Functional Programming Part – 1

Higher Order Functions

A higher-order function is a function that can take another function as an argument, or that returns a function as a result.

In this article I will cover the three most used higher order functions in JavaScript. These are .filter().map() and .reduce().


Imagine writing a piece of code that accepts a list of people where you want to filter out the people that are equal or above the age of 18.

Our list looks like the one below:

const people = [
 { name: ‘John Doe’, age: 16 },
 { name: ‘Thomas Calls’, age: 19 },
 { name: ‘Liam Smith’, age: 20 },
 { name: ‘Jessy Pinkman’, age: 18 },

Let’s look at an example of a first order function which select people that are above the age of 18. I’m using an arrow function that is part of the ECMAScript standard or ES6 for short. It’s just a shorter way of defining a function and allows you to skip typing function and return, as well as some parentheses, braces, and a semicolon.

const peopleAbove18 = (collection) => {
  const results = [];
  for (let i = 0; i < collection.length; i++) {
    const person = collection[i];
    if (person.age >= 18) {
  return results;

Now what if we want to select all the people who are between 18 and 20? We could create another function.

const peopleBetween18And20 = (collection) => {
  const results = [];
  for (let i = 0; i < collection.length; i++) {
    const person = collection[i];
    if (person.age >= 18 && person.age <= 20) {
  return results;

You may already recognize a lot of repeating code here. This could be abstracted into a more generalized solution. These two functions have something in common. They both iterate over a list and filter it on a given condition

We can improve our previous function by using a more declarative approach, .filter().

const peopleAbove18 = (collection) => {
  return collection
    .filter((person) => person.age >= 18);

That’s it! We can reduce a lot of extra code by using this higher order function.

just clone repo and run ‘node higherOrderFunctions’

Javascript Debugging with Console

Yes, we all know its basics:
console.log(‘Hello World!’); //log a message or an object to console‘Something happened…’); //same as console log
console.warn(‘Something strange happened…’); //same as console log but outputs a warning
console.error(‘Something horrible happened…’); //same as console log but outputs an error

So hopefully now, I can give you some tips which you didn’t know before, and which will make you a PRO debugger.

Tip #1 console.trace()

If you want to know where the log is being prompted from use console.trace() to get the stack trace with the logged data.

Tip #2 console.time() && console.timeEnd()

If you are trying to find a sneaky performance issue, start counting time with console.time() and print with console.timeEnd().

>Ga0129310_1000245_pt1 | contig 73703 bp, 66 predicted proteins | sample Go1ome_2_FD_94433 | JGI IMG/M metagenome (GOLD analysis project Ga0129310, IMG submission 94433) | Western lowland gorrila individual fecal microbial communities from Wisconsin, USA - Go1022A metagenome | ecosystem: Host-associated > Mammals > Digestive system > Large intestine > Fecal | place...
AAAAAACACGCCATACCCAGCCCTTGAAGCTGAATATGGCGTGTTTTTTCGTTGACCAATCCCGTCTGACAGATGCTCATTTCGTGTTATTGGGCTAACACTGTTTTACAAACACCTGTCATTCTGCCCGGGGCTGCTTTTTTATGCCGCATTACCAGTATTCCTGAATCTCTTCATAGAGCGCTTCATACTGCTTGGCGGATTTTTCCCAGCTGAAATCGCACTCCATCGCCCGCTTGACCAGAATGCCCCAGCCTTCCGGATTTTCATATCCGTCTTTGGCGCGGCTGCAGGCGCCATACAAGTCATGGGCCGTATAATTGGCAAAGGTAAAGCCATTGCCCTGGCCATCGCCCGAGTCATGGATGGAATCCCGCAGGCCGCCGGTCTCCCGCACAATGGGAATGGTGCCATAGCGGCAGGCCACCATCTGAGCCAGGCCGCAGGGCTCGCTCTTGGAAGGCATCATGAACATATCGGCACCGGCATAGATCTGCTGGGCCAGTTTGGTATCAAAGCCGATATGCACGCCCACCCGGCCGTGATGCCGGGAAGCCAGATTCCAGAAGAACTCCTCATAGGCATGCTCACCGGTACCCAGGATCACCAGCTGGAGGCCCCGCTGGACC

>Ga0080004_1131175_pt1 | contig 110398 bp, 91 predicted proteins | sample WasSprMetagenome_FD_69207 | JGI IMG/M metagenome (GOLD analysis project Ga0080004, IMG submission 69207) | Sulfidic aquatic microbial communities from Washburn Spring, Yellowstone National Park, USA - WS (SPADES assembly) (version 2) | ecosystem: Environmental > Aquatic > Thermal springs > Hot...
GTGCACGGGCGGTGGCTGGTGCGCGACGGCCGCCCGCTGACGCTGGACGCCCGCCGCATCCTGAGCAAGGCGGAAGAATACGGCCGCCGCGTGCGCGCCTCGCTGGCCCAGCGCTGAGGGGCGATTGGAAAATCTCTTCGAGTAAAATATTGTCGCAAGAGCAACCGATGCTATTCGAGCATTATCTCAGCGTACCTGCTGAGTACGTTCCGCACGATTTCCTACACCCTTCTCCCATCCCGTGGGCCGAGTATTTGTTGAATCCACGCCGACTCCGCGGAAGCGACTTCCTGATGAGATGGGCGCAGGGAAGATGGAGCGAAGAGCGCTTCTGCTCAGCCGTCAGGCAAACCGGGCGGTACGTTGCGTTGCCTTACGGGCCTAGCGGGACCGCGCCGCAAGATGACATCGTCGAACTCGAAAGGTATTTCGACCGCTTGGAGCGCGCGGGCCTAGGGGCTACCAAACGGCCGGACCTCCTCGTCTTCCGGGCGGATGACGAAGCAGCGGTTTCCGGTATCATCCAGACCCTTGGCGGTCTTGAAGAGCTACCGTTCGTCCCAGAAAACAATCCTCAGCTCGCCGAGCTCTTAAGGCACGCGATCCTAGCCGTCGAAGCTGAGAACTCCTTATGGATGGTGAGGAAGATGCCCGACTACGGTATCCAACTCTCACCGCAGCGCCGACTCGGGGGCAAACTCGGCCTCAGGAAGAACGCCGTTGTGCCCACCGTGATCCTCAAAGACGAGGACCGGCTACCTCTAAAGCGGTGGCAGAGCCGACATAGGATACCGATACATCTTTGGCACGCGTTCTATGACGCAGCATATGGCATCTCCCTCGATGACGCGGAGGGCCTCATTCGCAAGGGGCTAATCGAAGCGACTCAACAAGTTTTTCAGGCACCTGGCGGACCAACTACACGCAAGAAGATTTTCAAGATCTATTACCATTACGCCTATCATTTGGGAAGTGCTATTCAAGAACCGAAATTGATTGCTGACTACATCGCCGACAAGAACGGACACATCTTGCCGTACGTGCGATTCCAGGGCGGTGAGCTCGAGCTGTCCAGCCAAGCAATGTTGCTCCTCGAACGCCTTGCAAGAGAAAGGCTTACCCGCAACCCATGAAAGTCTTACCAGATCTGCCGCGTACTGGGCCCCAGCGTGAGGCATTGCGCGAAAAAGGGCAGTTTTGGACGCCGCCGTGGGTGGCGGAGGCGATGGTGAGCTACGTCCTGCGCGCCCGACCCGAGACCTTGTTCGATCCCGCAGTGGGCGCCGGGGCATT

Tip #3 console.memory

If your performance issue is even trickier, and you are looking for a sneaky memory leak, you might like to try and utilize console.memory (property, not a function) to check out your heap size status.

Tip #4 console.profile(‘profileName’) & console.profileEnd(‘profileName’)

This is not standard, but is widely supported. You can start and end a browser performance tool – performance profile from the code using console.profile(‘profileName’) and then console.profileEnd(‘profileName’). This will help you profile EXACTLY what you want, and prevents you from having to be mouse-click, timing dependent.

Tip #5 console.count(“STUFF I COUNT”)

In a case of recurring function or code, you can use console.count(‘?’) to keep count of how many times your code is read.

Tip #6 console.assert(false, “Log me!”)

Yes, conditional logging without wrapping your logs with if-else 🙂
You can use console.assert(condition, msg) to log something when the condition is falsy.
*disclaimer — in Node.js this will throw Assertion Error!

Tip #7‘group’) & console.groupEnd(‘group’)

After writing so many logs, you might want to organize them. A small and useful tool for that is the & console.groupEnd(). Using console group, your console logs are grouped together, while each grouping creates another level in the hierarchy. Calling groupEnd reduces one.

Tip #8 String substitutions

When logging, you can incorporate variables using string substitutions. These references should be types (%s = string, %i = integer, %o = object, %f = float).

Tip #9 console.clear()

Well, having written so many logs, it’s now time to clear your console a little.

Tip #10 console.table()

Saving the best for last, this is a true gem in my opinion! You can actually print a very nice table with the objects you log using the console.table()

I really hope these tips make your debugging a bit more productive, and even a little fun!


console.dir(myObject, {colors: true, depth: null})

In Node, this prints the entire object (depth: null) with syntax highlight (colors: true). You can control the depth to be printed by passing a number to depth.


Another fun one is adding CSS to console.log statements:

console.log(‘%c Oh my heavens! ‘, ‘background: #222; color: #bada55’);